People everywhere suffer from mental-health problems, rage, and fear. But Americans have more guns to channel those all-too-human emotions into a bullet fired at another person. One could tell a similar story about drug overdoses and car deaths. In all of these cases, America suffers not from a monopoly on despair and aggression, but from an oversupply of instruments of death. We have more drug-overdose deaths than any other high-income country because we have so much more fentanyl, even per capita. Americans drive more than other countries, leading to our higher-than-average death rate from road accidents. Even on a per-miles-driven basis, our death rate is extraordinary.
When I reached out to Burn-Murdoch, I expected that these three culprits—guns, drugs, and cars—would explain most of our death ratio. However, on my podcast, Plain English, he argued that Americans’ health (and access to health care) seems to be the most important factor. America’s prevalence of cardiovascular and metabolic disease is so high that it accounts for more of our early mortality than guns, drugs, and cars combined.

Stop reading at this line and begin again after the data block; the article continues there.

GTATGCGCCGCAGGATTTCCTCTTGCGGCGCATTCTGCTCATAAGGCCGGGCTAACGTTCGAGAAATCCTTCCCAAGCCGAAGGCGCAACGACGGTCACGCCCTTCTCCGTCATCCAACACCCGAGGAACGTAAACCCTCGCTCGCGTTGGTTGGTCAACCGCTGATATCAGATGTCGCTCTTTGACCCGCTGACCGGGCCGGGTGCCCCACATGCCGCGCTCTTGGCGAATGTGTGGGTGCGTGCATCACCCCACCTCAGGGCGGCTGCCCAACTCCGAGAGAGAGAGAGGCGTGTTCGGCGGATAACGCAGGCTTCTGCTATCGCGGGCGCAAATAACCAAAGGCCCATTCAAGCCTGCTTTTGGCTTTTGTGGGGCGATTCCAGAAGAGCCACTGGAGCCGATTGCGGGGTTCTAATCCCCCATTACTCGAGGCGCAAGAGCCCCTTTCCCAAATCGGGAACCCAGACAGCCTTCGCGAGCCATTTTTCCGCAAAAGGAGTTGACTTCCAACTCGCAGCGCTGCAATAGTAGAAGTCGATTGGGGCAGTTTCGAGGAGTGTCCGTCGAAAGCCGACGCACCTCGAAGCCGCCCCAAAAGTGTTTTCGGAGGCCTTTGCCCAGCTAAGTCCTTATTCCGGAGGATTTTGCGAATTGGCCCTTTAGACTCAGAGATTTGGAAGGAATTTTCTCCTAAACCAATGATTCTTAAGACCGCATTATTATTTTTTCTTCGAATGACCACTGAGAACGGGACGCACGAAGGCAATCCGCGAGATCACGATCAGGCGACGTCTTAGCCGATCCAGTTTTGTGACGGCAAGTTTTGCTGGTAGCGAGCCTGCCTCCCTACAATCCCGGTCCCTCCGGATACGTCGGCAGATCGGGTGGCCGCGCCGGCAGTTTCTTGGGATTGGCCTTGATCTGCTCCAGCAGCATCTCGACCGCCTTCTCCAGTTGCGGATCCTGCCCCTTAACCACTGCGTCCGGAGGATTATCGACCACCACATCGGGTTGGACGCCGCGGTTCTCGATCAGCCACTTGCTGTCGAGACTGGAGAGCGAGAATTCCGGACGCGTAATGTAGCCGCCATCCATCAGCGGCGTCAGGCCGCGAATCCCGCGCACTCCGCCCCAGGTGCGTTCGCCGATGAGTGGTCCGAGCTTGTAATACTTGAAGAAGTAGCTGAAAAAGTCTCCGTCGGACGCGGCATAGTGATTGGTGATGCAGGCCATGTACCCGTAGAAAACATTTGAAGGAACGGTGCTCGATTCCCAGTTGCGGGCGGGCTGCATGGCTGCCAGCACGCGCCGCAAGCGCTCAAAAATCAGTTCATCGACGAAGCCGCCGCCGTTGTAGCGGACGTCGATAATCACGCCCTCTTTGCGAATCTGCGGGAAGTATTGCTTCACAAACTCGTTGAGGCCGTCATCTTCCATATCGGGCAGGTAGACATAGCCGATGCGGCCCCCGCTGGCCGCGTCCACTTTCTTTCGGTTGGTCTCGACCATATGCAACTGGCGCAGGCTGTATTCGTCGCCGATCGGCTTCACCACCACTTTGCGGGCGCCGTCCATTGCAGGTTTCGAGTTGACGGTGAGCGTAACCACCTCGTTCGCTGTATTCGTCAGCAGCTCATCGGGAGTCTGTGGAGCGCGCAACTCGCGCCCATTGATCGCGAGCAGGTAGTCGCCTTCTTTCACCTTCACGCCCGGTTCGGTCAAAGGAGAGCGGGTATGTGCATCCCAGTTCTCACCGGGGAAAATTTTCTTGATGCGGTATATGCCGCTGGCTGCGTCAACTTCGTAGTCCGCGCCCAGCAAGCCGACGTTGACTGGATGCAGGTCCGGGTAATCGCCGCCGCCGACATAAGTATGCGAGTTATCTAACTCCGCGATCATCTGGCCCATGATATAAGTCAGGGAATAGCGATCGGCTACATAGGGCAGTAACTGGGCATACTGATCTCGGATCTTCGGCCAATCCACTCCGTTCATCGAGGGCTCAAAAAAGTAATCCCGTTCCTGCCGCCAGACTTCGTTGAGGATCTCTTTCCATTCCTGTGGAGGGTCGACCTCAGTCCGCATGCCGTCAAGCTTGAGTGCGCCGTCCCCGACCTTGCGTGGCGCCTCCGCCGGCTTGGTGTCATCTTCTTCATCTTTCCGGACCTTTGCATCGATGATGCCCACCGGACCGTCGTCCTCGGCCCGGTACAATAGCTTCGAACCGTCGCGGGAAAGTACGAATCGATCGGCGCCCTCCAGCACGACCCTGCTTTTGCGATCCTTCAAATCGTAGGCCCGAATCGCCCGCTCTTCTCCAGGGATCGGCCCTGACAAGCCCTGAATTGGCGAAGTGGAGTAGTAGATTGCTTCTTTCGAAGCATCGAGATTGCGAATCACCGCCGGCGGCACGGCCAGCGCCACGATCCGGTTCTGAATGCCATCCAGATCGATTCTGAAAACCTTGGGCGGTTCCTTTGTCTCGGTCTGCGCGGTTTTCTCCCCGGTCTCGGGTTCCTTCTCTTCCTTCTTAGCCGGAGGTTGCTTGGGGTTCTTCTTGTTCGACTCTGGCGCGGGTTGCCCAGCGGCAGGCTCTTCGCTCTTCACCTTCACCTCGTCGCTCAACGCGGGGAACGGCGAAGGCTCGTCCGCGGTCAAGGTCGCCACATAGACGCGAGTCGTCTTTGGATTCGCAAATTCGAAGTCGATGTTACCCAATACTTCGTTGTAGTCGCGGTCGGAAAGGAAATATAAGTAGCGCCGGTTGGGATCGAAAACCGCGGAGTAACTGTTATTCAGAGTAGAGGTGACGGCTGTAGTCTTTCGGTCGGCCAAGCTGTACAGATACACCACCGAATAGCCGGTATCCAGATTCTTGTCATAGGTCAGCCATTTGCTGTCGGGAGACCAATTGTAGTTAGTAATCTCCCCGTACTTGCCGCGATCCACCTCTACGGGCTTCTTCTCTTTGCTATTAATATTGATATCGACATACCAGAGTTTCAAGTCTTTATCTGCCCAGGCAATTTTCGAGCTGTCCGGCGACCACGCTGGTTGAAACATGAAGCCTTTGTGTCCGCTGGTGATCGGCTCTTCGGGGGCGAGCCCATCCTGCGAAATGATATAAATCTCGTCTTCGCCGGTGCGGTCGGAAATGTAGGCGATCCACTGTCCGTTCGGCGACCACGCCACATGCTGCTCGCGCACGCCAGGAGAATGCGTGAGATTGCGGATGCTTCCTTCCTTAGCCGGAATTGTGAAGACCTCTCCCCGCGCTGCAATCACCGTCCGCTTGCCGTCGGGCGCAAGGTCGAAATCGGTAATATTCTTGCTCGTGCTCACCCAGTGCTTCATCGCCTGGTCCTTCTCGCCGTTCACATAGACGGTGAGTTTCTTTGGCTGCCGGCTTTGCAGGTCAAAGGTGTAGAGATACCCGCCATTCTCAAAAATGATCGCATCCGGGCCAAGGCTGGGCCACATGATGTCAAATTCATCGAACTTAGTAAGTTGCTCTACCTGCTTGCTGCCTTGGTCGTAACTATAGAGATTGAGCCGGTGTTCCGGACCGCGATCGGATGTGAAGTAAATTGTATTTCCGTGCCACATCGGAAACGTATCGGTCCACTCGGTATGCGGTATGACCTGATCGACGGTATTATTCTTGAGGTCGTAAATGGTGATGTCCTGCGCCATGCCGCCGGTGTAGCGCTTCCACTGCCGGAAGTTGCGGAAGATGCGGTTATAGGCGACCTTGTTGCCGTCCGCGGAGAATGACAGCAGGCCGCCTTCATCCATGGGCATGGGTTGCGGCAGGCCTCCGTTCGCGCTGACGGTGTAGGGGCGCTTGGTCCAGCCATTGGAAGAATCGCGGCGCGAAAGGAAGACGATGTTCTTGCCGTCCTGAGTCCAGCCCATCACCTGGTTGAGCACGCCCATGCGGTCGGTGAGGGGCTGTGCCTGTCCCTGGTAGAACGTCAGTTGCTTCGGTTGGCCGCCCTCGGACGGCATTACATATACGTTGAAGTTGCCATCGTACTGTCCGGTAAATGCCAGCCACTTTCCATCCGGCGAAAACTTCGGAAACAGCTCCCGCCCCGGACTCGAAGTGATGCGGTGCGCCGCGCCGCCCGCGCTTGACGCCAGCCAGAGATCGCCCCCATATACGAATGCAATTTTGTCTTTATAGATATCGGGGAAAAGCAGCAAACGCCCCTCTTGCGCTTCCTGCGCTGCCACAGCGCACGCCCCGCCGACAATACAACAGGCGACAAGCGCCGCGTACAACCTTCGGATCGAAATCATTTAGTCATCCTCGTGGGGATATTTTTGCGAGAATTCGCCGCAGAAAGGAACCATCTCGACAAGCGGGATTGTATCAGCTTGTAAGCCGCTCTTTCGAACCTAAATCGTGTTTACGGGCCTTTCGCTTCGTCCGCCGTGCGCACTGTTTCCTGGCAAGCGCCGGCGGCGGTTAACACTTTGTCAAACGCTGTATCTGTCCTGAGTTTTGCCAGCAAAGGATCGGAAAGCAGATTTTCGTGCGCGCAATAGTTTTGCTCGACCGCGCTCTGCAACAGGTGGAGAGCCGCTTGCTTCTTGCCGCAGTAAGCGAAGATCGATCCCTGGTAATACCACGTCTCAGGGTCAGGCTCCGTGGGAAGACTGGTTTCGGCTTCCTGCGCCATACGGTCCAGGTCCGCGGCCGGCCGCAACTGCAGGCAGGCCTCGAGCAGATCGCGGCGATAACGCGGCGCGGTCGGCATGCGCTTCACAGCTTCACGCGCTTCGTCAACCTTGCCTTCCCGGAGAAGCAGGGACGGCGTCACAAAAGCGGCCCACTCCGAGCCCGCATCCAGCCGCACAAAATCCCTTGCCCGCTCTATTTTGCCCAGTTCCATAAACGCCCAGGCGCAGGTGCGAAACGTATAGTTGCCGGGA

Disentangling America’s health issues is complicated, but I can offer three data points. First, American obesity is unusually high, which likely leads to a larger number of early and middle-aged deaths. Second, Americans are unusually sedentary. We take at least 30 percent fewer steps a day than people do in Australia, Switzerland, and Japan. Finally, U.S. access to care is unusually unequal—and our health-care outcomes are unusually tied to income. As the Northwestern University economist Hannes Schwandt found, Black teens in the poorest U.S. areas are roughly twice as likely to die before they turn 20 as teenagers in the richest counties. This outcome is logically downstream of America’s paucity of universal care and our shortage of physicians, especially in low-income areas.
There is no single meta-explanation for America’s death ratio that’s capacious enough to account for our higher rates of death from guns, drugs, cars, infant mortality, diet, exercise, and unequal access to care. I’ll try to offer one anyway—only to immediately contradict it.